Open Your Arms starts like a Rush Signals Era song, Malo's Bass is Lee like, whilst Anthony's Guitar is Lifeson like. The song though is pure Adult Orientated Rock. Whilst Extremes is very Bass driven, almost Thin Lizzy doing a slow moody.


I can't wait for the other two EPs. In the meantime there is no reason at all not to head over to the band's website and download these EPs now. You can download both FREE here.



Monday, 13 November 2017

Wesley Fuller - Inner City Dream




Melbourne's Wesley Fuller offers up his first full length album and it's great 70's Pop. A mixture of Bubblegum, Jangle and images of 70's Kids TV shows. There's a real charm throughout the album that is both endearing and admirable.

Both Inner City Dream and It Can Change My Ways are pure late 60's Bubblegum, The Archies spring to mind. Yet, Someone to Walk Around With is all 70's Glam Rock, handclaps and all. Whilst, Morality is like a theme to a 90's Japanese Cartoon series.






It's not all poppity pop though, the moodier Miranda Says is slower and atmospheric, very early 80's before the UK scene was taken over by make up and what you wore, almost BEF. No More Chances could be on a late 60's Film Soundtrack, all trip Beat Pop.

There's also signs of a more New Wave direction, away from the Pop to a darker experimental side, never more so on Biggest Fan. After the excellence of last year's Melvista EP, Inner City Dream moves on apace and promises even more for the future. If there's a better single than #1 Song around I haven't heard it. It's all jingle jangle and even has a cars like keyboard break.






You can buy the album everywhere. Sound samples can be heard on the likes of Amazon here.



The Nines - Colour Radio (American Transistor)



Steve Eggers and Bill Majoros were a marriage made in heaven in my eyes. In fact I often have dreams in which they are in a Supergroup with Andy Partridge and Jason Falkner, but enough of my fantasies. On his third outing in The Nines, I still expected that at some stage Majors would turn the band into an Oranges And Lemons era XTC.

Although you get the odd sign of this in for instance, the solo on Maybe If You Stayed, the XTC connections are lesser if you except the chorus hooks. Whereas The Nines started as a sort of cross between XTC and ELO, leaning more towards Partridge, here they are very much more in Lynne Territory.

I remember Lennon saying in his latter days that if The Beatles were still around they'd sound like ELO. At the time, the outcry was deafening, it would be interesting how that would be taken today with Lynne's stock being so much higher. It would be nearer to say that if they were around now they'd be The Nines.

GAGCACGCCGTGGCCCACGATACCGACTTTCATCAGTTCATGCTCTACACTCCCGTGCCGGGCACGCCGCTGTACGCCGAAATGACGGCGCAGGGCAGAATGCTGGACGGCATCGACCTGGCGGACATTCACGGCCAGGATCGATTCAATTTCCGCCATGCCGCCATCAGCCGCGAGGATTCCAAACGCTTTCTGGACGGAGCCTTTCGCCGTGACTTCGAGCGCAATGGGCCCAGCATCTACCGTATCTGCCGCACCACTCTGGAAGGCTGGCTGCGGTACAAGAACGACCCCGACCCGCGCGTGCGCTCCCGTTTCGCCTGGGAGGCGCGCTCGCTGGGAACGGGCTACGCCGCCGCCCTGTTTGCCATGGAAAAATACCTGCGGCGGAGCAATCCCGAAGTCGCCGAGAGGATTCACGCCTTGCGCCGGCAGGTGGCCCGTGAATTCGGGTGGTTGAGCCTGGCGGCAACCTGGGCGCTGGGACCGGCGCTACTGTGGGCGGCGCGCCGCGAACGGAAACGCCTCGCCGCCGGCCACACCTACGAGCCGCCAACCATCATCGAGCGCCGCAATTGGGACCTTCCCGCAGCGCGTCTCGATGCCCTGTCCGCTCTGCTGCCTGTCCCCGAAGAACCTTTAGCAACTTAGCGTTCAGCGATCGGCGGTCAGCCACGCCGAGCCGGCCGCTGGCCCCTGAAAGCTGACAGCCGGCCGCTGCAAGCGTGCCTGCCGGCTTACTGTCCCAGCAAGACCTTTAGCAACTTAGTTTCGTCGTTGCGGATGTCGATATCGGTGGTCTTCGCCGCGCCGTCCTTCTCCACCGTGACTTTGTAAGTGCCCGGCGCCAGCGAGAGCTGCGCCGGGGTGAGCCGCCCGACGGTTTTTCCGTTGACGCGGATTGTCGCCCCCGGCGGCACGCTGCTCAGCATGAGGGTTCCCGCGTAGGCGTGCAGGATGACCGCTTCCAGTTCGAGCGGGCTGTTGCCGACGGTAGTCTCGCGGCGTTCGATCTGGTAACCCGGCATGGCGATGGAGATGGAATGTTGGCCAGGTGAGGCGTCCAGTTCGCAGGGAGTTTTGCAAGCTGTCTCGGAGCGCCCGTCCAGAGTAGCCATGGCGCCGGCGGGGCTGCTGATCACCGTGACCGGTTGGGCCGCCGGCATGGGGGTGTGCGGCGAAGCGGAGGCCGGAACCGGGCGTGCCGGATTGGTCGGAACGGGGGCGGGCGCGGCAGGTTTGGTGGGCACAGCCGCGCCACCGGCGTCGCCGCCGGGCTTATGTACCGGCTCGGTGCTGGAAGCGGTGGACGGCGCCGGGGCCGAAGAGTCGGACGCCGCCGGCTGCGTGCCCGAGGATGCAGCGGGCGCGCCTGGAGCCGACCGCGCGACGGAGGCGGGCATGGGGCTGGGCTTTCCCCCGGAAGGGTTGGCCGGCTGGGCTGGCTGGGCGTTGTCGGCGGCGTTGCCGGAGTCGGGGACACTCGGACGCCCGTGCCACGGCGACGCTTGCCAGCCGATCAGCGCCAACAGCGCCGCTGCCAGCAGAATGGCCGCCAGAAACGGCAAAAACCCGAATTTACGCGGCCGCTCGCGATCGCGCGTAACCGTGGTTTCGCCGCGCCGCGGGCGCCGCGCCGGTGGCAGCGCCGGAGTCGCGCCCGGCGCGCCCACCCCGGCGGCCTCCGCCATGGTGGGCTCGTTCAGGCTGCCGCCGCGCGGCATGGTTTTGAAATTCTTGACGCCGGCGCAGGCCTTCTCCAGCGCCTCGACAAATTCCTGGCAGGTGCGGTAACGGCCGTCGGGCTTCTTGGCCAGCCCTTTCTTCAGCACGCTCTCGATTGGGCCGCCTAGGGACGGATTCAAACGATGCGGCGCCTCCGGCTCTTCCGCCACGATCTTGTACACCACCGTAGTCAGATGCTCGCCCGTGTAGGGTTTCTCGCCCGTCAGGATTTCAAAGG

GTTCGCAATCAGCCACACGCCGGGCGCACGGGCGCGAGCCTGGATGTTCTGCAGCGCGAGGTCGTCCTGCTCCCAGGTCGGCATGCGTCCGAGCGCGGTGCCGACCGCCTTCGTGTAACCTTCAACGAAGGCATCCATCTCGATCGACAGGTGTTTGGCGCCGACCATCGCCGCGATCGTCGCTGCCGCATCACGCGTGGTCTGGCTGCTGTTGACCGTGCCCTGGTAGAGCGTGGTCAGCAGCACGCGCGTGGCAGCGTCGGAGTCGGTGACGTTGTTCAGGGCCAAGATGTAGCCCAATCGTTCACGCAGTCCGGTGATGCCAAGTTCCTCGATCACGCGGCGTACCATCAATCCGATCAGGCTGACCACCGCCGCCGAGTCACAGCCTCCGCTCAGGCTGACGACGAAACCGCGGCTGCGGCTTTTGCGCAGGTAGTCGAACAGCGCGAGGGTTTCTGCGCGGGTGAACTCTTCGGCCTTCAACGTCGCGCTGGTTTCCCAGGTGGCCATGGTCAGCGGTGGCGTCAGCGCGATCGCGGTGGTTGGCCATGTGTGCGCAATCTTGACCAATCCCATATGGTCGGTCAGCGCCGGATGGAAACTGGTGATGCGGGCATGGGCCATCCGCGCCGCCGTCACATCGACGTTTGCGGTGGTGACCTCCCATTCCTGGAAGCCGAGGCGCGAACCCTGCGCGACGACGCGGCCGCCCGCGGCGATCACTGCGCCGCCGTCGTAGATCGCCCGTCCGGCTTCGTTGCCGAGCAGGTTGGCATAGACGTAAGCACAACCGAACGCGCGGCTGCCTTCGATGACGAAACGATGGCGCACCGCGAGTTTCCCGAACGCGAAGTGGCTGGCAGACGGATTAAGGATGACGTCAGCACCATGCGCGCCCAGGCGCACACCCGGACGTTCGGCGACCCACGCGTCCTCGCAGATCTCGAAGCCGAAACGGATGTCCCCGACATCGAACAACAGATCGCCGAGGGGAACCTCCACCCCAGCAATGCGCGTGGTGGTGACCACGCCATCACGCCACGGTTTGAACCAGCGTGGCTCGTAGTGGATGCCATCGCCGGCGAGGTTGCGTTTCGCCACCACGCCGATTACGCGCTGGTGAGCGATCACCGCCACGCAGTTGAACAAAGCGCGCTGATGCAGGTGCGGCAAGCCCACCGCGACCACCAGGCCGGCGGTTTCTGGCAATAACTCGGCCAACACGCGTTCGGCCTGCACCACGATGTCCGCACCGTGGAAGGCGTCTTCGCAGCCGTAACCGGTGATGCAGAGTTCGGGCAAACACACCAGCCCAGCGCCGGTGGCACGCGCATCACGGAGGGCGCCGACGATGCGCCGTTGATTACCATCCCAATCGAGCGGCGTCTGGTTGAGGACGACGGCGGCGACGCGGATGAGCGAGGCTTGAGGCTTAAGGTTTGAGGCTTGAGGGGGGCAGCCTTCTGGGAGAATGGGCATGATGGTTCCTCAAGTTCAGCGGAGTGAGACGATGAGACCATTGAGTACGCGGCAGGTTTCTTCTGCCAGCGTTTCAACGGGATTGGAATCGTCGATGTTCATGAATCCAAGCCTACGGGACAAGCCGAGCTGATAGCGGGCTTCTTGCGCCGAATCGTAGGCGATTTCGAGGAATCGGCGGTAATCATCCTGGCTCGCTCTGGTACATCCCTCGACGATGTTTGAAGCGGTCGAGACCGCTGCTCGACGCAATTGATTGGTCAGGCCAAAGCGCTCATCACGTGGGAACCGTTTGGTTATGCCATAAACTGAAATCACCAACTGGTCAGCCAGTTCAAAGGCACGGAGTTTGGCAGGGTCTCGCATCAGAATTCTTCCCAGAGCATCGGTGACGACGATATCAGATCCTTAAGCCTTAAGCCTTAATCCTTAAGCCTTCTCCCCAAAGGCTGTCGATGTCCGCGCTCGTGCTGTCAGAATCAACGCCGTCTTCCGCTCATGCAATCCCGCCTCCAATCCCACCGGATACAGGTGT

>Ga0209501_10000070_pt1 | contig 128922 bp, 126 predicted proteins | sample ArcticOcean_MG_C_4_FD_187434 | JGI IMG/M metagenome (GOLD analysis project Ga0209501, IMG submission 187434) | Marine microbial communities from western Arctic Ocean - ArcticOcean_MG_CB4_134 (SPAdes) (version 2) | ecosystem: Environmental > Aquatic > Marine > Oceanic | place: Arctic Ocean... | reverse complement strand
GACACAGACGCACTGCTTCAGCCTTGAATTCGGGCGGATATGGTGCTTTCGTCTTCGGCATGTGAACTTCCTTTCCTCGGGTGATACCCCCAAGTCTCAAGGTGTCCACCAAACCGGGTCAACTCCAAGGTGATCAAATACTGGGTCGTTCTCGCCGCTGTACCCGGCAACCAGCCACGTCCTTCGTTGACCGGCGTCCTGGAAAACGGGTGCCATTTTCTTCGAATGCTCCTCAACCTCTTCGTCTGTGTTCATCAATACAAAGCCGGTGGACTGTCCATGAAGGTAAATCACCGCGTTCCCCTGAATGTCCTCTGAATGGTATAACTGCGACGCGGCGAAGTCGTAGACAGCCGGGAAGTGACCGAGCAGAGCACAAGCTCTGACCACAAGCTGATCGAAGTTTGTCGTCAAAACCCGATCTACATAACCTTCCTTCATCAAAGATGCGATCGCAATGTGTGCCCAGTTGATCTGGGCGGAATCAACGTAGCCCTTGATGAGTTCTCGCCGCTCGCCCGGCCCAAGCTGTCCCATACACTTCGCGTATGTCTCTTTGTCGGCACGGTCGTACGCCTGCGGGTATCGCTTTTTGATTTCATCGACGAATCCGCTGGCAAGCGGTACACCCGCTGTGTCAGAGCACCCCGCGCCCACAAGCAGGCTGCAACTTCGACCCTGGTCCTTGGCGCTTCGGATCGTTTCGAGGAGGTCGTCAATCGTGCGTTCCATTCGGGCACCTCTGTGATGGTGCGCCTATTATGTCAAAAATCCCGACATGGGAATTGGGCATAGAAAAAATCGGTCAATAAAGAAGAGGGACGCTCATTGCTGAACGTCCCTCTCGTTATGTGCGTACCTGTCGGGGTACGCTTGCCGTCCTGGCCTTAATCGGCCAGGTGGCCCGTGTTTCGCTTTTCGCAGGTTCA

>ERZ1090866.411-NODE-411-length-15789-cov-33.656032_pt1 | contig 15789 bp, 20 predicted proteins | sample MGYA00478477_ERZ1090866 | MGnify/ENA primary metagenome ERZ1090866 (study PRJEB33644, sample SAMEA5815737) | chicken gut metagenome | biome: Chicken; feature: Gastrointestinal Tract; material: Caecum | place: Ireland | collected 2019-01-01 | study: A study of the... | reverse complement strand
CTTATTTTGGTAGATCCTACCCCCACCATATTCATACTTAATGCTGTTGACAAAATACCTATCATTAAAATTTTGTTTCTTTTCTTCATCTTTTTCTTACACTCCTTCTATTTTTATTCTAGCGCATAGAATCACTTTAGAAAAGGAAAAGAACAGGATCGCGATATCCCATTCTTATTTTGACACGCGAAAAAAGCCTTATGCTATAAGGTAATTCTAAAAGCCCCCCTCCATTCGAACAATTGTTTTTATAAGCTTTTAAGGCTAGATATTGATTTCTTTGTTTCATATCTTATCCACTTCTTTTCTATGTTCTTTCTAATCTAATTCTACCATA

Unlike the previous album, Alejandro's Visions, reviewed here, Colour Radio is far more in traditional Nines Great Pop territory, in fact Eggers's voice is in fine fettle. Straight off with the opener, Crazy Little Girl, the song is all ELO hooks and harmonies with a vocal similar to Jeff Lynne's shouty On The Third Day era.

The McCartney Pop of Maybe If You Stayed has that incredible Majoros solo and again ELO like harmonies. But it's not all Lynne references and there's still XTC nods. We're Alright is classic Partridge and Majoros does his Dave Gregory bit to perfection.







The ballad, Guess I'm Crazy, is pure Eric Stewart and The Nines go funky with You Can Get More Than This with it's great keyboard solo. It doesn't always work, In Our Younger Days is a corker of a song spoilt a little by the Kelly Groucutt chorus.

That's a minor quibble though. For A Lifetime is in Peter Skellern territory, a good thing. Don't Be Losing Your Game is a kind of dancing Andrew Gold and he's nicked Peter Frampton's gizmo. I'm Lucky is one of those ballads that Macca should write and doesn't and hasn't for a long time.

To close it all, we have the Christmas song, Believe In Christmas. Unlike my friend Stephen Schnee, I wouldn't care if I never heard a Christmas Song again, all that forced jollity and celebration of the twee. It's a fine ballad, if a little sickly. But I'll forgive anyone who can write as great a piano romp as On And On She Gets By.

Colour Radio is a great pop album. The Nines are battling with my beloved Rush as my favourite Canadian band. Same again next year please Steve and Bill, can we have more Foreign Films soon. The album is available everywhere. You can listen to additional sound samples at CD Baby here.